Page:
On 2 January 1943, Hafner was shot down in his Bf 109 G-2 (Werknummer 13 985—factory number). It is believed that his victor may have been Bobby Oxspring. Hafner bailed out wounded, ending his service in North Africa.[14] His injuries included a complex fracture of his arm. Following his convalescence, he was promoted to Leutnant (second lieutenant) on 1 June 1943.[1]

Eastern Front and death[edit]

Hafner returned to JG 51 "Mölders" in August 1943, then operating on the Eastern Front. There, he was assigned to the Stabsstaffel (headquarters squadron).[15] On 15 October 1943, the Soviet Central Front launched an offensive, attacking Army Group Centre on its southern flank at Loyew on the Dnieper.[16] That day, Hafner was credited with his 100th aerial victory in that area of operations.[17] He was the 56th Luftwaffe pilot to achieve the century mark.[18] The Stabsstaffel had provided fighter escort to a flight of Heinkel He 111 bombers attacking ground targets in the vicinity of Gomel. On this mission, the Stabsstaffel ran into Soviet Douglas A-20 Havoc bombers, also known as Boston, which were protected by Lavochkin La-5 fighters. Hafner claimed two Bostons and a La-5 in this encounter.[19] Bus his Focke-Wulf Fw 190 A-6 (Werknummer 530 373—factory number) also sustained battle damage, resulting in a forced landing on German held territory.[20]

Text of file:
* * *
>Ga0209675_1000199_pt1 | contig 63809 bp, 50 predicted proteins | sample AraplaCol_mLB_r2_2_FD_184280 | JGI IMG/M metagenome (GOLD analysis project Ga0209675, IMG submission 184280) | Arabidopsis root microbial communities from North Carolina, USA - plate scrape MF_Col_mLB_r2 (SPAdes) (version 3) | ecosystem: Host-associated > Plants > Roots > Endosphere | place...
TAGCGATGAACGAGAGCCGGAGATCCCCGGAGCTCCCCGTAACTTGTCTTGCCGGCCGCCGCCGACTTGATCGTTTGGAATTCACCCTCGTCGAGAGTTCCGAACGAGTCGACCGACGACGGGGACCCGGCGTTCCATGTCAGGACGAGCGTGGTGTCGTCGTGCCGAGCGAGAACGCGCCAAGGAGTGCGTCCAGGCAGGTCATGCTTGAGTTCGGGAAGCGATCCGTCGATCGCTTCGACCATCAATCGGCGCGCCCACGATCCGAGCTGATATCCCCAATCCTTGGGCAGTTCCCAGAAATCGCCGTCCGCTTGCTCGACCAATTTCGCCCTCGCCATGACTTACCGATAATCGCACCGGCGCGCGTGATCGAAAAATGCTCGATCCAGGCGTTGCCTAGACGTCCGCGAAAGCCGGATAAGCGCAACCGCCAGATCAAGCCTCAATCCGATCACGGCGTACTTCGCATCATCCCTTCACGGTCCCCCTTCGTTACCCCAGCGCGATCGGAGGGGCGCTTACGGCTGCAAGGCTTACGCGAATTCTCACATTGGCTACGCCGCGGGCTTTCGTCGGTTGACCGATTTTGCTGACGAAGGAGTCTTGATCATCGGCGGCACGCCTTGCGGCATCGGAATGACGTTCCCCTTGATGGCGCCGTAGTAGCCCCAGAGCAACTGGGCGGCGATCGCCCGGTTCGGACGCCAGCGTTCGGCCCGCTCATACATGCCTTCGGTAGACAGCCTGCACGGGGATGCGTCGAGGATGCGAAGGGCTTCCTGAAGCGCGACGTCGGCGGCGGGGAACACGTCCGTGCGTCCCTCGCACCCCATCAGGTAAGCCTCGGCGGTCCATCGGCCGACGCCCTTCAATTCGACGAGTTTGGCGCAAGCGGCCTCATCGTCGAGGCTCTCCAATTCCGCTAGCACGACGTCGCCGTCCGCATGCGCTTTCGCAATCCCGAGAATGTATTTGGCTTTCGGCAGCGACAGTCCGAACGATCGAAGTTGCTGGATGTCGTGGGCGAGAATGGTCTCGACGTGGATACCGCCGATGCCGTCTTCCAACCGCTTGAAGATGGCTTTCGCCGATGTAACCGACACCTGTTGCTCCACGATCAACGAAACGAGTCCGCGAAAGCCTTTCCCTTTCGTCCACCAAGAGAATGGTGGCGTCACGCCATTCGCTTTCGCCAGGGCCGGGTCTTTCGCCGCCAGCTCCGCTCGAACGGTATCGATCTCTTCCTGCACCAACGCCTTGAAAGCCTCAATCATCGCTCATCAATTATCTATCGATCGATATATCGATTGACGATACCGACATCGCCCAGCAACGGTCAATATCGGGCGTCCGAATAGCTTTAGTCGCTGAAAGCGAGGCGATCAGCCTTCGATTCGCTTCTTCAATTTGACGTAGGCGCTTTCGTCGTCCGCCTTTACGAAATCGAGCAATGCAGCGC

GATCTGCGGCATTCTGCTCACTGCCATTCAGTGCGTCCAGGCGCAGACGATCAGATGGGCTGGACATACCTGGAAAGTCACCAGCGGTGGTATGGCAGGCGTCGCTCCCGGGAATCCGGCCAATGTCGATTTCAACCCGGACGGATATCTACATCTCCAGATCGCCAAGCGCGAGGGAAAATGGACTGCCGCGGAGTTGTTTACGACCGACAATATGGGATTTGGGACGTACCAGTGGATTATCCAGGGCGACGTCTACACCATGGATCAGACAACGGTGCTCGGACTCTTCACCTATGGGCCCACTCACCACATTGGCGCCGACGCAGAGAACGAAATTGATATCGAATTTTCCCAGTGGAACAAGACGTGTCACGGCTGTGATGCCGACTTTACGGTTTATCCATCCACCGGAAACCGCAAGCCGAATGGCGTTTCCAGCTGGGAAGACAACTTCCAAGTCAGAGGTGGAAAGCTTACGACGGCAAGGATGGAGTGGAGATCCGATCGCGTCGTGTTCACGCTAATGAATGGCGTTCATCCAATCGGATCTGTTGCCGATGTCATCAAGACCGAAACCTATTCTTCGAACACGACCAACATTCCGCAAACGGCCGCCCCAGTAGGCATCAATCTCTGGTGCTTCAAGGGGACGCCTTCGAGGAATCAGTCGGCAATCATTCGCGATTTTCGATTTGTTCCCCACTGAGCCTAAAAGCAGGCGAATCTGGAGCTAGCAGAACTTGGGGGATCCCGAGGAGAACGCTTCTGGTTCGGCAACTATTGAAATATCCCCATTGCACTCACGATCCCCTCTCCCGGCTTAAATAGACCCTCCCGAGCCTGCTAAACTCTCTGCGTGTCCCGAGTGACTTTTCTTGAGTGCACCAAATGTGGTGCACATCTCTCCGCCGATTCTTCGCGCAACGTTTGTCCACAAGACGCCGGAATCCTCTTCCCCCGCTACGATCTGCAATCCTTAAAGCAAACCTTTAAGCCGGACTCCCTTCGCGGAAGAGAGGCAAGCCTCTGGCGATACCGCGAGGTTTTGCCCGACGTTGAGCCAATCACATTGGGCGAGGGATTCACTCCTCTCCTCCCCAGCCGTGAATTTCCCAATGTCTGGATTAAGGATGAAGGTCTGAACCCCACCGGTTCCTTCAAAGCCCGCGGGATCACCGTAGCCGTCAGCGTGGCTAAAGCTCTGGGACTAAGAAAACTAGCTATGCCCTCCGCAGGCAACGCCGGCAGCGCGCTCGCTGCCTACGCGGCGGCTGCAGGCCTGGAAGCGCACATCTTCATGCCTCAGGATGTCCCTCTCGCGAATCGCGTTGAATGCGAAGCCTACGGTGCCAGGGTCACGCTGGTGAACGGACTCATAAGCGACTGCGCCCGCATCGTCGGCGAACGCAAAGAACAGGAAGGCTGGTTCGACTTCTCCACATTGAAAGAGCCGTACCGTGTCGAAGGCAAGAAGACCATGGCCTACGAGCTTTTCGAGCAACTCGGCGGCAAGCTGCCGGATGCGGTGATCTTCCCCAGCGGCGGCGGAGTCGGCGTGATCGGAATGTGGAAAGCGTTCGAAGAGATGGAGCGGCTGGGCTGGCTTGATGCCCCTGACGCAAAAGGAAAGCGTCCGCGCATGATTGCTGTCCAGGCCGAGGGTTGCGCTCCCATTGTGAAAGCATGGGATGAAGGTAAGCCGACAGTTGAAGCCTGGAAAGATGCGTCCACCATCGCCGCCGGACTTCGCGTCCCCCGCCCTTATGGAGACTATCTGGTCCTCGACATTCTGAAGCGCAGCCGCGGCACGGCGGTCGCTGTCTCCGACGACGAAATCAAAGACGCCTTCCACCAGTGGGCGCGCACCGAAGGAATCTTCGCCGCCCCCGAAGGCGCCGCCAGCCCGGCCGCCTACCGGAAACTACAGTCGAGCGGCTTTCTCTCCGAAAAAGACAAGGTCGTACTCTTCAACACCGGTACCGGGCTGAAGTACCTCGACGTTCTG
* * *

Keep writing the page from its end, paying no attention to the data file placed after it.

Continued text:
Following his 134th aerial victory, Hafner was awarded the Knight's Cross of the Iron Cross with Oak Leaves (Ritterkreuz des Eisernen Kreuzes mit Eichenlaub) on 11 April 1944, the 451st soldier to receive this distinction. The presentation was made by Adolf Hitler at the Berghof, Hitler's residence in the Obersalzberg of the Bavarian Alps, on 5 May 1944.[1] Hafner succeeded Hauptman Fritz Stendel as Staffelkapitän (squadron leader) of 8. Staffel (8th squadron) of JG 51 "Mölders" on 15 May. This squadron was redesignated as 10. Staffel (10th squadron) in August.[21] On 24 June, Hafner claimed aerial victories 140 to 144, thus becoming JG 51 "Mölders" most successful fighter pilot, a distinction he would hold until the end of World War II in Europe.[3]